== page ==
Or How Everything Old Is New Again Even If It Didn't Work The First Time
The Los Angeles Times is accustomed to getting a lot of Pulitzers, but not love from its corporate overlords at Tribune. Of course, that may be understandable when your circulation has slipped 18 percent in the last five years, while ads have plunged by 26 percent in that period, according to the Wall Street Journal.
Still, it remains a great paper, especially if you're looking for penetrating enterprise pieces, thorough foreign coverage, and entertainment coverage worthy of its location. But it's not enough.
So, now look for more coverage of Tinseltown, celebrities and, gasp, shorter stories.
We'll work from the assumption that editor Dean Baquet is smart enough not to dumb down the paper with reams of gossip and Lindsay Lohan sightings.
But maybe he's also throwing in the towel to concede that not everyone is reading all the way through a 3,000-word Column One piece, which no matter how well-written or reported, could wind up being the journalistic equivalent of cod-liver oil.
The key is striking a balance, no easy feat when you have frantic executives in Chicago pleading for more black ink, while you try to avoid sacrificing the editorial product at a time when the staff continues to shrink.
And those newsroom reductions come when the Times also wants to concentrate more on its sprawling backyard.
"We won't out-local the local papers. [But] I think you will see us placing bigger bets on regional coverage," publisher Jeffrey Johnson told the Journal.
Not only are the 16 dailies the Times goes up against not giving up without a vicious fight the Times can ill afford to wage, the paper has already been chastened in years past from editions that failed, such as the one for San Diego County.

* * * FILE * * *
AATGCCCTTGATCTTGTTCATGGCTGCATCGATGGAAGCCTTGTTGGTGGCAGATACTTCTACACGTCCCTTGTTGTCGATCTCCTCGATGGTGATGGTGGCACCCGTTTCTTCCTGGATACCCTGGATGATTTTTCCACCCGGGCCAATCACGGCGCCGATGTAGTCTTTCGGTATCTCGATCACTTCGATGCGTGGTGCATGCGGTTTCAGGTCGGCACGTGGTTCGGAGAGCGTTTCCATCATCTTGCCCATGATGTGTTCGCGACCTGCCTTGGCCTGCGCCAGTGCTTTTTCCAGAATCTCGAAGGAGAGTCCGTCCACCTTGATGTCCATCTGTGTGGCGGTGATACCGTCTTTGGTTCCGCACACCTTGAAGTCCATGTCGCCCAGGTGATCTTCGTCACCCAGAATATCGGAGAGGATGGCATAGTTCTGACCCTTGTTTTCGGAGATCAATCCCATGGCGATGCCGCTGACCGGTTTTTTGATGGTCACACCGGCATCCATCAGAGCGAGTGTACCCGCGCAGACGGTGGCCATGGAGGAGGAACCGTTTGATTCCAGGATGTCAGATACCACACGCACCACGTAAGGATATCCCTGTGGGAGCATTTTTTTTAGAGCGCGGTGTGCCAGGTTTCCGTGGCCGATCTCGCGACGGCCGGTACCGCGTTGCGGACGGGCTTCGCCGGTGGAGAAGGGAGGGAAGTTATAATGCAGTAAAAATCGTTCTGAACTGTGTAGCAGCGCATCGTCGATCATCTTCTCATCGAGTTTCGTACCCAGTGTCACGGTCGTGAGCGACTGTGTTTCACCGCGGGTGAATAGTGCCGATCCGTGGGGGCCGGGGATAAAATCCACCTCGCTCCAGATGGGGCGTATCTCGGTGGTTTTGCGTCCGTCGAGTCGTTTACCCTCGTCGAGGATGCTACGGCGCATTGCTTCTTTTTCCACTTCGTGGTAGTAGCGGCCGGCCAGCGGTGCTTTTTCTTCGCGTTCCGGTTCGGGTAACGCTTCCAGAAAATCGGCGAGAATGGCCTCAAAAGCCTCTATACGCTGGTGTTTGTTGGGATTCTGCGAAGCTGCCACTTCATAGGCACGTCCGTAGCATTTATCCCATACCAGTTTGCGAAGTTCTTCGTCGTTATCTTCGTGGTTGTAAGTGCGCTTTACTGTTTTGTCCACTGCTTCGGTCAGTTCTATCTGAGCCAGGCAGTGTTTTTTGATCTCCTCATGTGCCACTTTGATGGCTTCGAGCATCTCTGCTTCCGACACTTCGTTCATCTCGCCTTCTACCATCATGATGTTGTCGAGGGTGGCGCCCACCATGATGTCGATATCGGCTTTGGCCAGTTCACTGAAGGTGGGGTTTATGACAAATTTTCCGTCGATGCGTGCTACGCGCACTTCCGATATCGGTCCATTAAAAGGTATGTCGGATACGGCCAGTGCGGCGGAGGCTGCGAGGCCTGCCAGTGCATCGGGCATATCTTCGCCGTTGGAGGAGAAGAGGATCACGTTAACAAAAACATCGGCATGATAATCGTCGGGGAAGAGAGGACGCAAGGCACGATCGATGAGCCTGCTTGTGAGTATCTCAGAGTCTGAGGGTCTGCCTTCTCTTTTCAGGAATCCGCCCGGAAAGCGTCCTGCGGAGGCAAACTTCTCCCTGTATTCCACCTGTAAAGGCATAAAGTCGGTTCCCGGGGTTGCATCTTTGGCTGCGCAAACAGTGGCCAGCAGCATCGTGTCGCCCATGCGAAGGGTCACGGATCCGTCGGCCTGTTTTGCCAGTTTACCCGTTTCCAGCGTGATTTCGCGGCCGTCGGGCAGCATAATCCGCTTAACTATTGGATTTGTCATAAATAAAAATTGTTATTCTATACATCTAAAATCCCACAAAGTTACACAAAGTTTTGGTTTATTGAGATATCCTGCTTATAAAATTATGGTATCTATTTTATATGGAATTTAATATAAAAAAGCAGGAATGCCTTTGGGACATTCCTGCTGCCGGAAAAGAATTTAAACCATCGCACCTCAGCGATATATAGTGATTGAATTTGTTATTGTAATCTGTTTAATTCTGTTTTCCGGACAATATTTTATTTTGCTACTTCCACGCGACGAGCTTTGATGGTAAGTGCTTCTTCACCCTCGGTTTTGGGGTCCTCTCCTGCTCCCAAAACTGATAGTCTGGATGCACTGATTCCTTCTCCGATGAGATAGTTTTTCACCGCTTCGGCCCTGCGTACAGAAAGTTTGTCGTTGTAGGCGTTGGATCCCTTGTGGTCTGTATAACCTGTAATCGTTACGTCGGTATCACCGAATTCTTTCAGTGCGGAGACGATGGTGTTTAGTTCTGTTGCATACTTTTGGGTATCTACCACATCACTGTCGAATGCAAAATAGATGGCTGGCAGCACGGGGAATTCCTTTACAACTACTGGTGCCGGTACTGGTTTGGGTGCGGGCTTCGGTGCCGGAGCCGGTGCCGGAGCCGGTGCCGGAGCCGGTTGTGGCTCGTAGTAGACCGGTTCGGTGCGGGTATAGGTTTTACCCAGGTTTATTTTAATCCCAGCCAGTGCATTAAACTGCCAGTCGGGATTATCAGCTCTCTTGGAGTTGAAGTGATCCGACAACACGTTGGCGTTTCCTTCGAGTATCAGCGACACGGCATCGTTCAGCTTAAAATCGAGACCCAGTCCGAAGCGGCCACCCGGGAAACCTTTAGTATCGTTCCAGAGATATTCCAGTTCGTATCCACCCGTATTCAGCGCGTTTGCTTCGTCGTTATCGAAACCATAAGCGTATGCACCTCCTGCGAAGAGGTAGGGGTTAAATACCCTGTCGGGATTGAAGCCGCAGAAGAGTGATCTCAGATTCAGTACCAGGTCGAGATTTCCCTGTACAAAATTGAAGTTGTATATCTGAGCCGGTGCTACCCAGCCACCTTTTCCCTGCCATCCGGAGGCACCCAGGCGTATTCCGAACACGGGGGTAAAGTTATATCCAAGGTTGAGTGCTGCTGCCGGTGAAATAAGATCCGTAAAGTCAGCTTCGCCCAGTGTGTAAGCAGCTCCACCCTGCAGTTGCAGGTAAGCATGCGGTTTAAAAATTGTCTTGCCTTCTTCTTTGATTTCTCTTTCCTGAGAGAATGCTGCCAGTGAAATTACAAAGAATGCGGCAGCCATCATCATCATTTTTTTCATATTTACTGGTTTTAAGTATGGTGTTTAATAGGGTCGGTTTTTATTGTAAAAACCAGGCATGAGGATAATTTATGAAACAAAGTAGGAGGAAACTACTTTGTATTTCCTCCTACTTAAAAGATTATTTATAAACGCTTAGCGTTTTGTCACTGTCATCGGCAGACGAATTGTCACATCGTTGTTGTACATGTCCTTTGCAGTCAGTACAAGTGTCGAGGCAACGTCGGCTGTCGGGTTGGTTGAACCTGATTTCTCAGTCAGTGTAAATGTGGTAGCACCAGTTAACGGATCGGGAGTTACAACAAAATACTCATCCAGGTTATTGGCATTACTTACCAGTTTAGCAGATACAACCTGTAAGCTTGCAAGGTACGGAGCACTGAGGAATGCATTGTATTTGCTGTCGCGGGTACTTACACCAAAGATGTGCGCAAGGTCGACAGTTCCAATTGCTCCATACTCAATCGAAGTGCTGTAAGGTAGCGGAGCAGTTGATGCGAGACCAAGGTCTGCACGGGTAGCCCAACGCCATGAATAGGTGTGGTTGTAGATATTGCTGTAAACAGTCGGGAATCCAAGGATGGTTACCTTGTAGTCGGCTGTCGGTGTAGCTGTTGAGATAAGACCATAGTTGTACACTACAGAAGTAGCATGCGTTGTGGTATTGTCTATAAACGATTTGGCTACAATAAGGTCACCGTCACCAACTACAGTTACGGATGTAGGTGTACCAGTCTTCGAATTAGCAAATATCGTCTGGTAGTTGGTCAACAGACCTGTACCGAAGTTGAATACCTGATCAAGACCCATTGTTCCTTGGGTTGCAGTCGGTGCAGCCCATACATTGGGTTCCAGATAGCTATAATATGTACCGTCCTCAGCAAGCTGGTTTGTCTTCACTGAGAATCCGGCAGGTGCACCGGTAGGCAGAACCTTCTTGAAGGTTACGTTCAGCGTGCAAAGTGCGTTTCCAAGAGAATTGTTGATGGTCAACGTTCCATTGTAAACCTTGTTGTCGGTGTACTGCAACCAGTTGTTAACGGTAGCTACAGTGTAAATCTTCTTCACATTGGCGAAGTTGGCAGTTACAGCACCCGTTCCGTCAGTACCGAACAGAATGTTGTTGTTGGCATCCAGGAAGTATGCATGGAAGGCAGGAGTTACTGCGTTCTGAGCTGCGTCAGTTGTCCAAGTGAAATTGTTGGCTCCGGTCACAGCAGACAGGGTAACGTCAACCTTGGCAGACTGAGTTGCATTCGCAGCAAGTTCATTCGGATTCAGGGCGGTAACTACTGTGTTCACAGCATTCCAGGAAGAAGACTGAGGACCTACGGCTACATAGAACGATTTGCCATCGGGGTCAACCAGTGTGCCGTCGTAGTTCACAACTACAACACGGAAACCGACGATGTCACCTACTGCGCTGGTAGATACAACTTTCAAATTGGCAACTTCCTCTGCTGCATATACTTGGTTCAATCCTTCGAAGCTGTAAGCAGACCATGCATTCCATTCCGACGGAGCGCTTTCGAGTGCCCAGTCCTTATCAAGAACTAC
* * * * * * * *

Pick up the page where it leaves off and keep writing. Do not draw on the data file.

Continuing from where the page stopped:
Just because you are the better paper -- and for all its pullbacks the Times is the superior product in Southern California -- doesn't mean people will automatically plunk down their quarters at will. That's why The Register in Orange County, the Daily News, serving the Valley and The Press-Enterprise in Riverside, among others, are still in business.
They are perceived as the local papers, whereas the Times is the 400-pound gorilla from parts unknown, or at least parts where many prospective readers don't want to travel to.
Moreover, you can't siphon readers on the cheap. Sticking a few reporters in bureaus here and there just won't cut it. And don't think people will buy The Times and another paper. Most folks barely have the time or inclination for one, if that.
Given that the Times provides 20 percent of Tribune's revenue, there's a lot at stake here, not just for circulation and profits, but for a fiercely proud journalistic institution that has managed to maintain standards in the face of difficult odds.
There's nothing wrong with reinventing yourself so long as you remember what made you great and tenaciously hold on to that foundation. Dean Baquet is too good a journalist to forsake that mission.
Now, he just needs to convince his bosses to be a little patient while he figures out the right mix. The past has shown patience has been anything but a virtue with Times execs, however.
If Baquet doesn't get the time he needs, we should all fear what may happen next.